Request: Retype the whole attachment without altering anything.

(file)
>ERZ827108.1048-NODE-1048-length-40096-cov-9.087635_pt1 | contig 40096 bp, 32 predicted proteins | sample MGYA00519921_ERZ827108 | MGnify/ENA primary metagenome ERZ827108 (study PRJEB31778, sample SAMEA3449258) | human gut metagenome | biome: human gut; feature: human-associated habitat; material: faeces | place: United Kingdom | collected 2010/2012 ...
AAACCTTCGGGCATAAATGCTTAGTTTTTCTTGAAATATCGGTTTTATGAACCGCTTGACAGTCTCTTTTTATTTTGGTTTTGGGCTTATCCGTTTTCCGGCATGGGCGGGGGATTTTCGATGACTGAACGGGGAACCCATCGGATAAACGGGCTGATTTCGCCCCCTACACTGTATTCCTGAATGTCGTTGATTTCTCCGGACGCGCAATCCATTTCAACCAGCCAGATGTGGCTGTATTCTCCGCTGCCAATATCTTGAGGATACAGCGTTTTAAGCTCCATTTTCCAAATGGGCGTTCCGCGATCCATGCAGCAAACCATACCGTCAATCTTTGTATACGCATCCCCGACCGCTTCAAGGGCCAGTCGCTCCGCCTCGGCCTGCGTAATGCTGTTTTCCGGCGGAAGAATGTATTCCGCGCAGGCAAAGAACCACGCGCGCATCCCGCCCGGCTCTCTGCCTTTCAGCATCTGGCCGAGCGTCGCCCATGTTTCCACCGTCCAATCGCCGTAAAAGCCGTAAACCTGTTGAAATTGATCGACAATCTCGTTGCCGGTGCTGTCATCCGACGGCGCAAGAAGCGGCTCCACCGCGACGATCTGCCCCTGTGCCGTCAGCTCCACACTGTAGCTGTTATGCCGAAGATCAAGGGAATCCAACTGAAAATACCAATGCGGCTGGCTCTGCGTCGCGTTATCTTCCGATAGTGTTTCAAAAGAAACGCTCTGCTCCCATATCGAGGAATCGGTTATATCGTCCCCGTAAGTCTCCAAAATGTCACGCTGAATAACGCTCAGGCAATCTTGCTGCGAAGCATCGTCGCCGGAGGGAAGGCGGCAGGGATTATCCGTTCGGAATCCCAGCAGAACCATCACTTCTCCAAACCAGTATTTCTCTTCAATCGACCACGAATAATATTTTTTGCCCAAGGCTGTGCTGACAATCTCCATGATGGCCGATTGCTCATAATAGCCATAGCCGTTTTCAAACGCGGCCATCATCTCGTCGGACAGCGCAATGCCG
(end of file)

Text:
>ERZ827108.1048-NODE-1048-length-40096-cov-9.087635_pt1 | contig 40096 bp, 32 predicted proteins | sample MGYA00519921_ERZ827108 | MGnify/ENA primary metagenome ERZ827108 (study PRJEB31778, sample SAMEA3449258) | human gut metagenome | biome: human gut; feature: human-associated habitat; material: faeces | place: United Kingdom | collected 2010/2012 ...
AAACCTTCGGGCATAAATGCTTAGTTTTTCTTGAAATATCGGTTTTATGAACCGCTTGACAGTCTCTTTTTATTTTGGTTTTGGGCTTATCCGTTTTCCGGCATGGGCGGGGGATTTTCGATGACTGAACGGGGAACCCATCGGATAAACGGGCTGATTTCGCCCCCTACACTGTATTCCTGAATGTCGTTGATTTCTCCGGACGCGCAATCCATTTCAACCAGCCAGATGTGGCTGTATTCTCCGCTGCCAATATCTTGAGGATACAGCGTTTTAAGCTCCATTTTCCAAATGGGCGTTCCGCGATCCATGCAGCAAACCATACCGTCAATCTTTGTATACGCATCCCCGACCGCTTCAAGGGCCAGTCGCTCCGCCTCGGCCTGCGTAATGCTGTTTTCCGGCGGAAGAATGTATTCCGCGCAGGCAAAGAACCACGCGCGCATCCCGCCCGGCTCTCTGCCTTTCAGCATCTGGCCGAGCGTCGCCCATGTTTCCACCGTCCAATCGCCGTAAAAGCCGTAAACCTGTTGAAATTGATCGACAATCTCGTTGCCGGTGCTGTCATCCGACGGCGCAAGAAGCGGCTCCACCGCGACGATCTGCCCCTGTGCCGTCAGCTCCACACTGTAGCTGTTATGCCGAAGATCAAGGGAATCCAACTGAAAATACCAATGCGGCTGGCTCTGCGTCGCGTTATCTTCCGATAGTGTTTCAAAAGAAACGCTCTGCTCCCATATCGAGGAATCGGTTATATCGTCCCCGTAAGTCTCCAAAATGTCACGCTGAATAACGCTCAGGCAATCTTGCTGCGAAGCATCGTCGCCGGAGGGAAGGCGGCAGGGATTATCCGTTCGGAATCCCAGCAGAACCATCACTTCTCCAAACCAGTATTTCTCTTCAATCGACCACGAATAATATTTTTTGCCCAAGGCTGTGCTGACAATCTCCATGATGGCCGATTGCTCATAATAGCCATAGCCGTTTTCAAACGCGGCCATCATCTCGTCGGACAGCGCAATGCCG